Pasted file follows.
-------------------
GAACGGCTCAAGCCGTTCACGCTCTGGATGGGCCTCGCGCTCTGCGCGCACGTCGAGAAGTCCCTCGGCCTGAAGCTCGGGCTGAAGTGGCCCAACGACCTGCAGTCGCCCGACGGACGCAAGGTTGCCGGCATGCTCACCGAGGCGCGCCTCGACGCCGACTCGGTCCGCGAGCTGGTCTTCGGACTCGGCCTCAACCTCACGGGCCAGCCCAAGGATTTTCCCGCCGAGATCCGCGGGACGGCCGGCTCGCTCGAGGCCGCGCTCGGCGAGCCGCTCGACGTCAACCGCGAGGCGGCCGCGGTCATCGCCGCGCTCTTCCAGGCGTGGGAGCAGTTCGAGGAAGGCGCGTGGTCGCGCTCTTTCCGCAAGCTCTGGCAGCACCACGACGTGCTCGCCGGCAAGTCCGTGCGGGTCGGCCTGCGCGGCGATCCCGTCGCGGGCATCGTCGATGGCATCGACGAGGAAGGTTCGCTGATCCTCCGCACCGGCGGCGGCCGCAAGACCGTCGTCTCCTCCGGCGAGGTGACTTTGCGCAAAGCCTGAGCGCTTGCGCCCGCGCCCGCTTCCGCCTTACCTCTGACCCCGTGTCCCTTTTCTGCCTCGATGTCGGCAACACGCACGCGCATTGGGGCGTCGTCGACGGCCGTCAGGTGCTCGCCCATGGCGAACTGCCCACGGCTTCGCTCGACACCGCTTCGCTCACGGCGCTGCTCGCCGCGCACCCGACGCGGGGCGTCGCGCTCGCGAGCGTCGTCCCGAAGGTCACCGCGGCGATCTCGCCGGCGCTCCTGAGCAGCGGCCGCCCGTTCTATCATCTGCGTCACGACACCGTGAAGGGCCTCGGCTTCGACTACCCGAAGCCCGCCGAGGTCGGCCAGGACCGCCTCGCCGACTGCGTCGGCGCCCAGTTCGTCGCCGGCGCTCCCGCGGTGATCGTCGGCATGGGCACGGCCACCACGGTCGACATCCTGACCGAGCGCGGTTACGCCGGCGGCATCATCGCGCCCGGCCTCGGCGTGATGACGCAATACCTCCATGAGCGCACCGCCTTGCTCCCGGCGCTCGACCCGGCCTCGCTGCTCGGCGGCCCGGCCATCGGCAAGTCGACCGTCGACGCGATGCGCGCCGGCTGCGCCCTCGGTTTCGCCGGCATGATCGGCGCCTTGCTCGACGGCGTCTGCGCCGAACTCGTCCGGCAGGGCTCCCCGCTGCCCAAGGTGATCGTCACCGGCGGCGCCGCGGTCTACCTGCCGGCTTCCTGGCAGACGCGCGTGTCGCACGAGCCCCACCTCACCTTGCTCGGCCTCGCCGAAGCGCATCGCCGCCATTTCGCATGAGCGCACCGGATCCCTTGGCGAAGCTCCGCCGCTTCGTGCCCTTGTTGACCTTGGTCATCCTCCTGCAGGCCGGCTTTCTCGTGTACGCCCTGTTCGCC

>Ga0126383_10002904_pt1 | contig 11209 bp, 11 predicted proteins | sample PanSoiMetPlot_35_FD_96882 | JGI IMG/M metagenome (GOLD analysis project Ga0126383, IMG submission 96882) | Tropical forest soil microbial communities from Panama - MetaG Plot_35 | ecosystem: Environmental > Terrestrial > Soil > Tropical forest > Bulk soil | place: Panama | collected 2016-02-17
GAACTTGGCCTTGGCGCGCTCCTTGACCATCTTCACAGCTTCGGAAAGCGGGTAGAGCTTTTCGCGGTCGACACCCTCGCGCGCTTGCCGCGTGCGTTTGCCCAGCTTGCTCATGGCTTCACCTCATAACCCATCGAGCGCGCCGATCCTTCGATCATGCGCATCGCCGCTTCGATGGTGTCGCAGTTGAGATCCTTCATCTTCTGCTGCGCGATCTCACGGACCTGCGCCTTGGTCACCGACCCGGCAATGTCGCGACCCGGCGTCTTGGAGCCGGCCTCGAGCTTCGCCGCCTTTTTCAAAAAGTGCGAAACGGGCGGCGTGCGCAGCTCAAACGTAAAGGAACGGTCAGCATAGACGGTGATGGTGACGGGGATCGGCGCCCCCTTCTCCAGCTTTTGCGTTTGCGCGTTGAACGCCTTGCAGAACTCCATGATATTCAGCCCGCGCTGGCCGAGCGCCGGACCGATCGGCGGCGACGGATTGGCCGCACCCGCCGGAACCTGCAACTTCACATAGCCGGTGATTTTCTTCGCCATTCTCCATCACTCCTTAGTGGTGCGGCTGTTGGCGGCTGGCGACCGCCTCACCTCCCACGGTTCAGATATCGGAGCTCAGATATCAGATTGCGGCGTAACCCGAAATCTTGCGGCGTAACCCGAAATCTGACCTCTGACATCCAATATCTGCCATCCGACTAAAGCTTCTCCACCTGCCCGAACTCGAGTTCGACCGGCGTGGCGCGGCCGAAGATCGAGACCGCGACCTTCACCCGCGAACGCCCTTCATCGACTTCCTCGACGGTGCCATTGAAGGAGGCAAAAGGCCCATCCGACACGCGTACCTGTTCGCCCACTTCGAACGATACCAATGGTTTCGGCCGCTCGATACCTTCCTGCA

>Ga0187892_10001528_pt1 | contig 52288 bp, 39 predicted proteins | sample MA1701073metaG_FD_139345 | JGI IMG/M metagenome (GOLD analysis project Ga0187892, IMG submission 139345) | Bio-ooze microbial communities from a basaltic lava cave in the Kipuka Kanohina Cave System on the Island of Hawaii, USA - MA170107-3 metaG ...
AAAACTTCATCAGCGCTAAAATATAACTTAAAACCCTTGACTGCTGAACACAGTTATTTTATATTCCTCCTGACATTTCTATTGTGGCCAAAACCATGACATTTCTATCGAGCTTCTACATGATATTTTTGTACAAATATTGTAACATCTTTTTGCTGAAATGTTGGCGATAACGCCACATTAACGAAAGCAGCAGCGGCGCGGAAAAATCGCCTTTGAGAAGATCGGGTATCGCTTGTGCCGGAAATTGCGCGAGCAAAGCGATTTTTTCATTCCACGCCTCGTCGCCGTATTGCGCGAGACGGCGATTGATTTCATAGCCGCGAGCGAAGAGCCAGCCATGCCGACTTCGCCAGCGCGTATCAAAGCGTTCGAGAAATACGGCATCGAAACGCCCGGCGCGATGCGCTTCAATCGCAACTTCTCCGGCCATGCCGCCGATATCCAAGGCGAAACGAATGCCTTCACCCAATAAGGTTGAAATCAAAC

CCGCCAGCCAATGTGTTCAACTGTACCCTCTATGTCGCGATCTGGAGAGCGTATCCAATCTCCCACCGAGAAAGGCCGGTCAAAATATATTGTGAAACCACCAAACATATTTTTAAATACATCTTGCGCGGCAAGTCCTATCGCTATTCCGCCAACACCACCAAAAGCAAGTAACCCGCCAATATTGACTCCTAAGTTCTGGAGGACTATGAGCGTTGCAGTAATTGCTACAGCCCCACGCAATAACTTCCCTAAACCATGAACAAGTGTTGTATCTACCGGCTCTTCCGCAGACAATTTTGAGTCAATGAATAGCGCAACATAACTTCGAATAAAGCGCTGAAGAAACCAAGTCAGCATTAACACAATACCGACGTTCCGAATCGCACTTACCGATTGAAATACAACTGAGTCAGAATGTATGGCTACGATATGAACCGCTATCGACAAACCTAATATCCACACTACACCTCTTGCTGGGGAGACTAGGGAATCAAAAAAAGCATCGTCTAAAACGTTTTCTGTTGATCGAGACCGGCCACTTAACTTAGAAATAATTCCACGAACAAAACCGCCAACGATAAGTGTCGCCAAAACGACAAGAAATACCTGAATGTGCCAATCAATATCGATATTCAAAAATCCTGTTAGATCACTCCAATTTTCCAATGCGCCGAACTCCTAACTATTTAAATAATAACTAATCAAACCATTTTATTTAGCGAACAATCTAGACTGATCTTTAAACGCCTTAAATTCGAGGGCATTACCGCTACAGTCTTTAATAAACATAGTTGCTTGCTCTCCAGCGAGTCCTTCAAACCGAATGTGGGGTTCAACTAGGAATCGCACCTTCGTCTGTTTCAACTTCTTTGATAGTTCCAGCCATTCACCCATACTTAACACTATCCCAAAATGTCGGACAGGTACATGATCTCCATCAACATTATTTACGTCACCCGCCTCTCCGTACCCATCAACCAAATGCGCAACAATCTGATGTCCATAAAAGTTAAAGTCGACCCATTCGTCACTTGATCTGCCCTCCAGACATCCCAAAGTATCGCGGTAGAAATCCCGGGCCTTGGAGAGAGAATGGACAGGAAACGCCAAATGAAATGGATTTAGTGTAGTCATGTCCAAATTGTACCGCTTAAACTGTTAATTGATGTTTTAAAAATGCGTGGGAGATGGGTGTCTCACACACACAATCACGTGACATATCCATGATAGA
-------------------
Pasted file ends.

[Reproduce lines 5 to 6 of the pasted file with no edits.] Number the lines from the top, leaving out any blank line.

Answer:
AAAACTTCATCAGCGCTAAAATATAACTTAAAACCCTTGACTGCTGAACACAGTTATTTTATATTCCTCCTGACATTTCTATTGTGGCCAAAACCATGACATTTCTATCGAGCTTCTACATGATATTTTTGTACAAATATTGTAACATCTTTTTGCTGAAATGTTGGCGATAACGCCACATTAACGAAAGCAGCAGCGGCGCGGAAAAATCGCCTTTGAGAAGATCGGGTATCGCTTGTGCCGGAAATTGCGCGAGCAAAGCGATTTTTTCATTCCACGCCTCGTCGCCGTATTGCGCGAGACGGCGATTGATTTCATAGCCGCGAGCGAAGAGCCAGCCATGCCGACTTCGCCAGCGCGTATCAAAGCGTTCGAGAAATACGGCATCGAAACGCCCGGCGCGATGCGCTTCAATCGCAACTTCTCCGGCCATGCCGCCGATATCCAAGGCGAAACGAATGCCTTCACCCAATAAGGTTGAAATCAAAC

CCGCCAGCCAATGTGTTCAACTGTACCCTCTATGTCGCGATCTGGAGAGCGTATCCAATCTCCCACCGAGAAAGGCCGGTCAAAATATATTGTGAAACCACCAAACATATTTTTAAATACATCTTGCGCGGCAAGTCCTATCGCTATTCCGCCAACACCACCAAAAGCAAGTAACCCGCCAATATTGACTCCTAAGTTCTGGAGGACTATGAGCGTTGCAGTAATTGCTACAGCCCCACGCAATAACTTCCCTAAACCATGAACAAGTGTTGTATCTACCGGCTCTTCCGCAGACAATTTTGAGTCAATGAATAGCGCAACATAACTTCGAATAAAGCGCTGAAGAAACCAAGTCAGCATTAACACAATACCGACGTTCCGAATCGCACTTACCGATTGAAATACAACTGAGTCAGAATGTATGGCTACGATATGAACCGCTATCGACAAACCTAATATCCACACTACACCTCTTGCTGGGGAGACTAGGGAATCAAAAAAAGCATCGTCTAAAACGTTTTCTGTTGATCGAGACCGGCCACTTAACTTAGAAATAATTCCACGAACAAAACCGCCAACGATAAGTGTCGCCAAAACGACAAGAAATACCTGAATGTGCCAATCAATATCGATATTCAAAAATCCTGTTAGATCACTCCAATTTTCCAATGCGCCGAACTCCTAACTATTTAAATAATAACTAATCAAACCATTTTATTTAGCGAACAATCTAGACTGATCTTTAAACGCCTTAAATTCGAGGGCATTACCGCTACAGTCTTTAATAAACATAGTTGCTTGCTCTCCAGCGAGTCCTTCAAACCGAATGTGGGGTTCAACTAGGAATCGCACCTTCGTCTGTTTCAACTTCTTTGATAGTTCCAGCCATTCACCCATACTTAACACTATCCCAAAATGTCGGACAGGTACATGATCTCCATCAACATTATTTACGTCACCCGCCTCTCCGTACCCATCAACCAAATGCGCAACAATCTGATGTCCATAAAAGTTAAAGTCGACCCATTCGTCACTTGATCTGCCCTCCAGACATCCCAAAGTATCGCGGTAGAAATCCCGGGCCTTGGAGAGAGAATGGACAGGAAACGCCAAATGAAATGGATTTAGTGTAGTCATGTCCAAATTGTACCGCTTAAACTGTTAATTGATGTTTTAAAAATGCGTGGGAGATGGGTGTCTCACACACACAATCACGTGACATATCCATGATAGA